I saw the book online, and the cover immediately turned me off , with the photograph of wrestler Kenny Omega and Chris Jericho from their New Japan match. I still like Jericho as a wrestler, a businessman, and a writer. I have never seen the appeal of Omega, where the internet darlings, who also helped many of the ECW wrestlers in the day think they were better in the ring than they really were, praise him constantly, yet don’t know anything about when wrestling was believable. I personally would not seek out a book with Omega on the cover period. When the book came in the mail from the company, I figured I might as well give it a chance, you know the old saying about a book’s cover.
I had no doubt that something with Oliver’s name on it would be well written, but this book was wonderful in detailing the early days of wrestling, to the territories days, and beyond, when it came to the various aspects of storytelling in the ring (and out of it). The early parts of the book describes the history of promoters taking wrestling from the carnival days, to the days of Ed Lewis and his promoter manager, and making wrestling a global attraction. There are stories about how several promoters in the business , before Vince McMahon Jr. ever did in the late 1980s-1990s, publicly announced the business was not legit, and was more entertainment.
The book tells tales about the early “first blood,” ladder, and blindfolded matches, along with the strange matches involving monkeys, bears , and yes, even fish. The first cage matches, and the first manager heel, Count Rossi, are covered in the easy to read, short chapters. Announcers such as Bill Mercer, Dennis James (who is considered the first national wrestling announcer), and the return of Tony Schiavone, along with the announcers’ roles in keeping story lines going, are also part of the book.
The text covers times in the 1970s and 1980s when wrestlers needed a crazy story to boost business gate receipts, such as throwing the title belts into rivers and lakes (which was done many times before The Rock and Steve Austin did it in WWE), to how important the wrestling magazines were in helping get wrestlers over to the fans.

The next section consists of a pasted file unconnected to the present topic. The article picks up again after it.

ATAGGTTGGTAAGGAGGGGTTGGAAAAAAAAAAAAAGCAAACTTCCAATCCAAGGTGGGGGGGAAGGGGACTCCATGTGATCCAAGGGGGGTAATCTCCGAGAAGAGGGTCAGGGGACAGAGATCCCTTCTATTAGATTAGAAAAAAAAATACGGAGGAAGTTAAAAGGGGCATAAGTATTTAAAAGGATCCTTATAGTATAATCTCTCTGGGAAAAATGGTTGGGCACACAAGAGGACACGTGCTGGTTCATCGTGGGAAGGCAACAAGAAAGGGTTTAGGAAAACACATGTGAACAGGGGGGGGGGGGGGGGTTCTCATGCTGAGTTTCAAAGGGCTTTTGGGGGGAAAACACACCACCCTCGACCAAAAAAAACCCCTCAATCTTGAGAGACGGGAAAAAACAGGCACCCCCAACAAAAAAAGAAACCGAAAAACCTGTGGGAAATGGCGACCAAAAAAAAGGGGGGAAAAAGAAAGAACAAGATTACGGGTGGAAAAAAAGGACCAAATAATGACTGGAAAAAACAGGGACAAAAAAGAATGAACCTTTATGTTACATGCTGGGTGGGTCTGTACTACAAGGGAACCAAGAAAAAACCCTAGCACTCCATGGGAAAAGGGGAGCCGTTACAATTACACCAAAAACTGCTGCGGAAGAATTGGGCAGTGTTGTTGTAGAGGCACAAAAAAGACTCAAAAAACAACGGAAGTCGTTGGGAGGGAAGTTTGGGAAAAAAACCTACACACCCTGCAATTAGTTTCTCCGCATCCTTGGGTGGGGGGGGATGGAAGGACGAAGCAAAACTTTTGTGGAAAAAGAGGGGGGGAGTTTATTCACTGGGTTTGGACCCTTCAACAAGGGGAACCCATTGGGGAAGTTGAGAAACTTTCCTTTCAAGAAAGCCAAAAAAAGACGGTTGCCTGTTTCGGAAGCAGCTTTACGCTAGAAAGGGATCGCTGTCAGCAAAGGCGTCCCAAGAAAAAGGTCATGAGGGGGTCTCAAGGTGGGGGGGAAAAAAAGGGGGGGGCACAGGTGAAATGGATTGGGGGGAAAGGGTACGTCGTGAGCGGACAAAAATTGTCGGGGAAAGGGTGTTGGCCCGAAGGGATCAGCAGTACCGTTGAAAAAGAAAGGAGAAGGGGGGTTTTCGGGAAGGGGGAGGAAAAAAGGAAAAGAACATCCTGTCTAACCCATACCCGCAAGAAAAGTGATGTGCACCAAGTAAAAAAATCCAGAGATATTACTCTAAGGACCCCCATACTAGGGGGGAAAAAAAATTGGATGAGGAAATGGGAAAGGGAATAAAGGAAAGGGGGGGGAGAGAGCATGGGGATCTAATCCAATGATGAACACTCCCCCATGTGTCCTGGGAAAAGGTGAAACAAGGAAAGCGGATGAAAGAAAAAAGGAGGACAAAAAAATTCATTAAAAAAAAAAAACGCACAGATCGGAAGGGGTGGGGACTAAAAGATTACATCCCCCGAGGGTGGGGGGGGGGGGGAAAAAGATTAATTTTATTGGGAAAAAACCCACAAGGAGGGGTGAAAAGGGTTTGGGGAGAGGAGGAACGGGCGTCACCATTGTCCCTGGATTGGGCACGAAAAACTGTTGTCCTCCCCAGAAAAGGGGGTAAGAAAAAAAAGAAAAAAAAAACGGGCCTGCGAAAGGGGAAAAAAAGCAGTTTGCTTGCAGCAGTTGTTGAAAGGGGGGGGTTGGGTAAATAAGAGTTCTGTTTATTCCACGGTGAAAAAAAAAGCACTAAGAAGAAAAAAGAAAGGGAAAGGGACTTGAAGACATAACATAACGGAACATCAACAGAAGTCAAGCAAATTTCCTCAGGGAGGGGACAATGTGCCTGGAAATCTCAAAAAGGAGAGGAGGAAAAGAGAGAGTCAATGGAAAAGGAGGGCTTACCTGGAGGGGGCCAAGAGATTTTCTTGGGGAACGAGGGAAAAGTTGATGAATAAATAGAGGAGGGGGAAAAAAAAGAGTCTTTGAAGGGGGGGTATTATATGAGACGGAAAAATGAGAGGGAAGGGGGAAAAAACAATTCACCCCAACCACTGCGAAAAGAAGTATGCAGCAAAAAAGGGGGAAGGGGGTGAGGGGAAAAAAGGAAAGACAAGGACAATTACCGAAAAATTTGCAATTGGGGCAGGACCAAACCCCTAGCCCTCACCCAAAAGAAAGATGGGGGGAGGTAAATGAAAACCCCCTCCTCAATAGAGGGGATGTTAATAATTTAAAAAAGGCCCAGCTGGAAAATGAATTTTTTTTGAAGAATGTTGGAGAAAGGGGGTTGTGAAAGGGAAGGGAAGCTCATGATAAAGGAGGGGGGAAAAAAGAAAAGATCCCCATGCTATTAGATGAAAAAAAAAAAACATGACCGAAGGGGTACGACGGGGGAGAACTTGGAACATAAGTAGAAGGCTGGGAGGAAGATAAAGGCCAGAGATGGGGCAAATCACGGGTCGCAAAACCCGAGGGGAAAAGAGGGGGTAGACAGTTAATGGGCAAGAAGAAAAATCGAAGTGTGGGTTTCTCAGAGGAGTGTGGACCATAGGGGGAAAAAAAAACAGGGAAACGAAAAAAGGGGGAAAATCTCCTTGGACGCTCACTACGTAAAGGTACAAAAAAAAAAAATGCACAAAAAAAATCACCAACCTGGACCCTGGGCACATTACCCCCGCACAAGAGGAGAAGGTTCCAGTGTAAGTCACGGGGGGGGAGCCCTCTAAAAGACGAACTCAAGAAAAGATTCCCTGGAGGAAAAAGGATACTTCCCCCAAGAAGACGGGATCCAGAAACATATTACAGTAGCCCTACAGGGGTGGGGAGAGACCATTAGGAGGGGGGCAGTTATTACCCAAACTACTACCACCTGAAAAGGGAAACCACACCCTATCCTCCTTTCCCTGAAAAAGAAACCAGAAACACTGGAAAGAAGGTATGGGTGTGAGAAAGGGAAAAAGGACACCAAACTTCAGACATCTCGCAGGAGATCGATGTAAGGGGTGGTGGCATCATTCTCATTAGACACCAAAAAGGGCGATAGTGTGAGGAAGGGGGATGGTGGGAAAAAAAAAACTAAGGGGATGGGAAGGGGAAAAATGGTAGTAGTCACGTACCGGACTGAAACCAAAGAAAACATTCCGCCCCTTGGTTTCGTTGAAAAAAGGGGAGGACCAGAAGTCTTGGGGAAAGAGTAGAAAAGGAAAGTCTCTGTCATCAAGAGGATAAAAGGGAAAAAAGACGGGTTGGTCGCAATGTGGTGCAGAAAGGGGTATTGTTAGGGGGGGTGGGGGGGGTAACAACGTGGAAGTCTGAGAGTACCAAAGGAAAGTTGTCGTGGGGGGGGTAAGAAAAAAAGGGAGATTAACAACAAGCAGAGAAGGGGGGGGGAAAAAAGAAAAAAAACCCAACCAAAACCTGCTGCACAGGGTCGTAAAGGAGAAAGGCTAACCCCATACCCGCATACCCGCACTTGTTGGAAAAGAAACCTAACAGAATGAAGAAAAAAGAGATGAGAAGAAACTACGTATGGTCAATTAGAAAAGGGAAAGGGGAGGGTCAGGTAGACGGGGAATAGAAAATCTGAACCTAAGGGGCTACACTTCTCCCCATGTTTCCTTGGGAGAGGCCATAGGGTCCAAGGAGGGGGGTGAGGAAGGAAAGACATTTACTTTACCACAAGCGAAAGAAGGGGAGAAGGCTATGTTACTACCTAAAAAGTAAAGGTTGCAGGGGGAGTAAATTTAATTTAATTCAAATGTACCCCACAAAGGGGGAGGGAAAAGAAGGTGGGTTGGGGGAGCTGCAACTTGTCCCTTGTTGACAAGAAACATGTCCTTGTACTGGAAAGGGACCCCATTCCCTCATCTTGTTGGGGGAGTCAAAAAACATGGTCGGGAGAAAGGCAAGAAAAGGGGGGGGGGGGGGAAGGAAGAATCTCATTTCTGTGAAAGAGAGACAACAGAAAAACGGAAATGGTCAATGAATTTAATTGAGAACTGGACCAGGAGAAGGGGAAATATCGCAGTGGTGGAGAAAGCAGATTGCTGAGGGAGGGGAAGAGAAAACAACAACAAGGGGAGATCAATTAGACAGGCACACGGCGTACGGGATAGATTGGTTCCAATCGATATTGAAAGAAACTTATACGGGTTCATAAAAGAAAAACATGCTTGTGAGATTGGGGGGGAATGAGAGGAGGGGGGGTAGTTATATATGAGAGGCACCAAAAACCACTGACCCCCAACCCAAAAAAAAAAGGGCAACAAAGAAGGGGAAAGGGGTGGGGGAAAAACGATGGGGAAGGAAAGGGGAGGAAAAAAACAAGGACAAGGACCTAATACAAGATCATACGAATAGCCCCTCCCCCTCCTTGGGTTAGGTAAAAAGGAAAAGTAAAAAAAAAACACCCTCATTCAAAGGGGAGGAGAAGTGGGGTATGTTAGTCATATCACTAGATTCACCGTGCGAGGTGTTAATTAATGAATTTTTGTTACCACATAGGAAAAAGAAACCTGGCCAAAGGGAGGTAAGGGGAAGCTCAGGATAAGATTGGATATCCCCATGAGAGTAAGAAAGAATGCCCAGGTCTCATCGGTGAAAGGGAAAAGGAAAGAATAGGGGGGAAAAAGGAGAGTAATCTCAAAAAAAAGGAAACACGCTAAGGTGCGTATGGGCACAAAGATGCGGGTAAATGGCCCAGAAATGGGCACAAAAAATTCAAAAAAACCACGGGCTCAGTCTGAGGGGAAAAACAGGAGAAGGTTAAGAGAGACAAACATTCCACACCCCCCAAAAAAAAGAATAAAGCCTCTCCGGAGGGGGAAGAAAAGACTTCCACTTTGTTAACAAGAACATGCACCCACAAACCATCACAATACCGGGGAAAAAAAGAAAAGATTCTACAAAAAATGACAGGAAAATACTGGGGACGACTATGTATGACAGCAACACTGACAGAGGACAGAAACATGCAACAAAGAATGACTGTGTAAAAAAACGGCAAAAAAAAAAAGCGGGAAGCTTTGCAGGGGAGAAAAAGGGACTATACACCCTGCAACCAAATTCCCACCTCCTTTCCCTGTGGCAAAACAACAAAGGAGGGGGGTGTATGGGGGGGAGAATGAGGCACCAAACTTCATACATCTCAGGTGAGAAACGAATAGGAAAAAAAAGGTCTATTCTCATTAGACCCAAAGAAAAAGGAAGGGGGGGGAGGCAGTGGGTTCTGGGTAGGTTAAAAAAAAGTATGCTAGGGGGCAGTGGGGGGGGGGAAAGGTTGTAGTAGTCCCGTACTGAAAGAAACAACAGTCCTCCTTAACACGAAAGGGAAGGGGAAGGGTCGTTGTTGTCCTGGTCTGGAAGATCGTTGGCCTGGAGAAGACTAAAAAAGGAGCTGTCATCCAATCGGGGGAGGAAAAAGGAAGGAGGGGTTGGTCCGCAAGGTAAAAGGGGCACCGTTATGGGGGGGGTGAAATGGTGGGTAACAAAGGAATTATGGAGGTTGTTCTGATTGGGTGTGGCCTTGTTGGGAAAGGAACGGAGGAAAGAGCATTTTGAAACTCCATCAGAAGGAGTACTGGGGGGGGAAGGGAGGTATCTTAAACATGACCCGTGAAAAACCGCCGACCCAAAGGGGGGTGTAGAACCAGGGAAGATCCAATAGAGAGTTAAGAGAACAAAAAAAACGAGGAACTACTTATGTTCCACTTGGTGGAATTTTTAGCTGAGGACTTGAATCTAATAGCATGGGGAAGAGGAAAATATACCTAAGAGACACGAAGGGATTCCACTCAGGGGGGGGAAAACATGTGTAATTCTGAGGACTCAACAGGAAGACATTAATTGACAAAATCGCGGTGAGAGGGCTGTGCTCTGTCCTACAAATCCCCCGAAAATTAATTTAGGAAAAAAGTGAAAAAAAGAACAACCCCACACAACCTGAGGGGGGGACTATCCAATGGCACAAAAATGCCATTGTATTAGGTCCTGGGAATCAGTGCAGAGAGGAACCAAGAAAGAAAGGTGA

There are many wonderful stories about classic characters like Jack Pfifer, Jim Barnett, Dr. Sam Sheppard (who was the inspiration for the TV show The Fugitive, and had ties to my hometown, near Youngstown Ohio), to wrestlers who went on to be actors in Hollywood, like Alex Karras (Mongo from Blazing Saddles) and Victor the bear. The writers used many interviews (the credits state over 200) from people like Tom Prichard, Court Bauer, Jim Cornette, Kevin Sullivan, Bobby Fulton, and Eric Bischoff.
Another interesting part of the book (besides the first 200 pages filled with the older history of wrestling) is the section on the importance of the current day writers. I agree that wrestling today is way too scripted when it comes to writing story lines and interviews (they don’t come off as legit and too rehearsed), but the interviews with former WWE and TNA writers taking the reader behind the scenes to what goes on weekly was an informative. Another entertaining part included the wrestling magazines section, where during the pre-internet days, fans had to visit to the local newsstand and buy wrestling magazines (which I have many from the late 1980s-1990s) to keep up with what was going on, because most newspapers did not cover wrestling.